Day: July 1, 2011

Still running out of time?

This is from Idlib, in northwestern Syria, today. Al Jazeera says:

The first large sign in Arabic reads: “Yes for a national salvation conference, no to dialogue with killers.” Afterwards a large sign in English declares: “Bashar is a vampire. Don’t you see world?”

This is a far more eloquent response to Bashar al Assad’s latest maneuvers to stay in power than the Secretary of State offered, but I’ll include what she said too:

SECRETARY CLINTON: Well, Christophe, it doesn’t appear that there is a coherent and consistent message coming from Syria. We know what they have to do. They must begin a genuine transition to democracy. And allowing one meeting of the opposition in Damascus is not sufficient action toward achieving that goal. So I am disheartened by the recent reports of continued violence on the borders and in Aleppo, where demonstrators have been beaten, attacked with knives by government-organized groups and security forces.

It is absolutely clear that the Syrian Government is running out of time. There isn’t any question about that. They are either going to allow a serious political process that will include peaceful protest to take place throughout Syria and engage in a productive dialogue with members of the opposition and civil society, or they are going to continue to see increasingly organized resistance. We regret the loss of life, and we regret the violence. But this choice is up to the Syrian Government. And right now we are looking for action, not words, and we haven’t seen enough of that.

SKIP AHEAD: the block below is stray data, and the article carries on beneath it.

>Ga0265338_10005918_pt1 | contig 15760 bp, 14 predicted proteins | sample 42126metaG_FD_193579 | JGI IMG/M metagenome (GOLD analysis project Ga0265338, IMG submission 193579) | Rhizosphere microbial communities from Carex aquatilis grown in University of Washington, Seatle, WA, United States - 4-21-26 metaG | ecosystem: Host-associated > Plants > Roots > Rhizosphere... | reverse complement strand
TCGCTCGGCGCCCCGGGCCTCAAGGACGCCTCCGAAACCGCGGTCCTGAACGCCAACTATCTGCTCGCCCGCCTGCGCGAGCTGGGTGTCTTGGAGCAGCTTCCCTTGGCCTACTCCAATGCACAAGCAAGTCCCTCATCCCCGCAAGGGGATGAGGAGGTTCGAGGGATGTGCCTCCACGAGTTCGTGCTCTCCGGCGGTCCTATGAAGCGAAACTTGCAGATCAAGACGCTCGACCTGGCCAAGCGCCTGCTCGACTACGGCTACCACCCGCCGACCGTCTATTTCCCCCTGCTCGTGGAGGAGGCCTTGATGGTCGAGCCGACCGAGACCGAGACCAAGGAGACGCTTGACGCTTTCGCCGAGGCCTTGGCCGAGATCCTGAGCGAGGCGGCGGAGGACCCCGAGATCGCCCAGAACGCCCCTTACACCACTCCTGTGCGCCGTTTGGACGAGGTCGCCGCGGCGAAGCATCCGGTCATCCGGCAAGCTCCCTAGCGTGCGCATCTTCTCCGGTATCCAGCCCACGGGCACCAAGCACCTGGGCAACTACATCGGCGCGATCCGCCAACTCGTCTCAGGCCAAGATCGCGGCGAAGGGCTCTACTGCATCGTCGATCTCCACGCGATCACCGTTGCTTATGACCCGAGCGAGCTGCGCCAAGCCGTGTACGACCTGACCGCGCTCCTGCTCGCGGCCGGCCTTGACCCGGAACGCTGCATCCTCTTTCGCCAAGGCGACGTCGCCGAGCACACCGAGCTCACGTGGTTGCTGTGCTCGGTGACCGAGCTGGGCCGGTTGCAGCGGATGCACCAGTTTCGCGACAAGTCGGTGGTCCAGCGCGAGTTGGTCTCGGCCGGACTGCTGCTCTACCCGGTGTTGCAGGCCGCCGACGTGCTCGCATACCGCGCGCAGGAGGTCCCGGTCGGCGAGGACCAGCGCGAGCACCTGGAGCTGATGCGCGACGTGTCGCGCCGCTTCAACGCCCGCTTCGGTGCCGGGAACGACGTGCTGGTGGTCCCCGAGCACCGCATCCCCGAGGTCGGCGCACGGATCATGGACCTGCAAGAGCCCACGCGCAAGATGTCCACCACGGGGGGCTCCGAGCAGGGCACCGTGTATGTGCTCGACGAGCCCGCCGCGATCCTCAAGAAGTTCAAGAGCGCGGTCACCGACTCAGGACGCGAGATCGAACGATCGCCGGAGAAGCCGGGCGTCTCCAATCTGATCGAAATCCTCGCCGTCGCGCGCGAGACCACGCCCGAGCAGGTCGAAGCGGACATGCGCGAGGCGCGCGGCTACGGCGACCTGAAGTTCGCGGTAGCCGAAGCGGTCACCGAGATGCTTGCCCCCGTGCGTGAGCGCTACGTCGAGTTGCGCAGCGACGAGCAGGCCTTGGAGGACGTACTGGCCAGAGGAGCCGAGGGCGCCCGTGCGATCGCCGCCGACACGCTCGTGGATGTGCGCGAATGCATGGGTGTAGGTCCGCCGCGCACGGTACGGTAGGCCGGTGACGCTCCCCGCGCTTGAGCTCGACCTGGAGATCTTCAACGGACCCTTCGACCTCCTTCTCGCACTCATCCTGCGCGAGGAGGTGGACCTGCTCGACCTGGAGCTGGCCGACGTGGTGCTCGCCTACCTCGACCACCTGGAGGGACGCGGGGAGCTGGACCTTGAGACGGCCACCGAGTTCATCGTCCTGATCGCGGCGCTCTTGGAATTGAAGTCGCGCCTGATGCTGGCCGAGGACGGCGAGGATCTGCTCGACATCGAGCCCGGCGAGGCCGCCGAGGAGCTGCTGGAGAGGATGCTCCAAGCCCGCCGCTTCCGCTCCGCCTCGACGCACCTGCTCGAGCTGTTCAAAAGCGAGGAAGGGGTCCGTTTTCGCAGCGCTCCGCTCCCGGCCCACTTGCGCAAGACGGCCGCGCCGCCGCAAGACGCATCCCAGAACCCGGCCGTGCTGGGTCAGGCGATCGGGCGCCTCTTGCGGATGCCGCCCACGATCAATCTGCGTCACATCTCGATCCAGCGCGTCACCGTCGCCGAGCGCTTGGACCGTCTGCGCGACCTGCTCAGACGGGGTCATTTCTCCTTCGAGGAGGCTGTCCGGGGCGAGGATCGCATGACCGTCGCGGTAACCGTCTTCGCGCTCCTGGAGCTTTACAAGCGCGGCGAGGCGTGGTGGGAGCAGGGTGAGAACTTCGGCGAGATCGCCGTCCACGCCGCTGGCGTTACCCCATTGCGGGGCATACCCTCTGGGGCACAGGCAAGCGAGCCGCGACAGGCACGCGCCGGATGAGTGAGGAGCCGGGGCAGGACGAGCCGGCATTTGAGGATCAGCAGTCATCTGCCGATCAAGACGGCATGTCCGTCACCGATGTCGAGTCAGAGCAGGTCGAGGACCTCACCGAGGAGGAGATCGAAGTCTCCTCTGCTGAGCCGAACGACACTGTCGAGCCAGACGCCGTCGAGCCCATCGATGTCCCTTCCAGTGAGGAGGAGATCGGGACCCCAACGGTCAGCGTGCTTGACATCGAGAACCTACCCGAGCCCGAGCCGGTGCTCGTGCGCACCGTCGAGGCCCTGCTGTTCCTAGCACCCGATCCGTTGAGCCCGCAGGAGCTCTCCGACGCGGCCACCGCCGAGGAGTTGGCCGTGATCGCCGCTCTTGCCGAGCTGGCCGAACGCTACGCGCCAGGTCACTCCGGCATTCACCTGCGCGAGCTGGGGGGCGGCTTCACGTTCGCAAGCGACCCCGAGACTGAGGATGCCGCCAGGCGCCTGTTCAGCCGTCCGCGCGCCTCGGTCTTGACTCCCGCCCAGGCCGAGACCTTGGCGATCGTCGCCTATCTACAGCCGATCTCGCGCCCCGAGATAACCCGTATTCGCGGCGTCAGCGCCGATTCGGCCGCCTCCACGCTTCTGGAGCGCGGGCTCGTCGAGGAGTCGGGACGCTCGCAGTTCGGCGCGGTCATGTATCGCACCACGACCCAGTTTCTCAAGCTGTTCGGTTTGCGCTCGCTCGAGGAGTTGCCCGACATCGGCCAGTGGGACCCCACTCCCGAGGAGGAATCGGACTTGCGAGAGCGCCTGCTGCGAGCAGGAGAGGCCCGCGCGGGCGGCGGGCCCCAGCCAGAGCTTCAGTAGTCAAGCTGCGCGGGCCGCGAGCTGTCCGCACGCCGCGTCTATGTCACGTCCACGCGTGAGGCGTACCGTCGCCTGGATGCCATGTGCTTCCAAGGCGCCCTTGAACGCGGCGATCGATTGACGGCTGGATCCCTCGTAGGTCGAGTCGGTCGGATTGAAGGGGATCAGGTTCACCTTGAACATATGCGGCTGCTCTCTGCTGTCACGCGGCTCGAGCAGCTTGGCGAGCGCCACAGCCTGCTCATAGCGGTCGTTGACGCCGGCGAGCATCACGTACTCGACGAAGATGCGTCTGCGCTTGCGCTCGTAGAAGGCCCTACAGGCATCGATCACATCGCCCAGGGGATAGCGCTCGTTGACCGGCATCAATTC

Still running out of time?

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Small beans, big potatoes and one more thing

Usually I don’t comment on an agreement or the like until it is published, or at least reliably leaked.  But while the few remaining Balkan-watchers are holding their collective breath for the results of the Belgrade-Pristina dialogues, word is circulating widely on what the results might be.  So I’m tempted to comment, in a conditional and hypothetical way.  I reserve the right to change my mind on any of these points once we’ve got a text.  I readily admit that my judgments may change once I see the details, and that I am biased  because I am not “status-neutral.”  I accept Kosovo’s sovereignty.

Here is what I am hearing:

1.  Telecomms:  Serbian and Kosovar mobile providers will be allowed reciprocal roaming rights in both Kosovo and Serbia at low rates.  Serbia will maintain and provide service over landlines in Kosovo’s Serbian enclaves.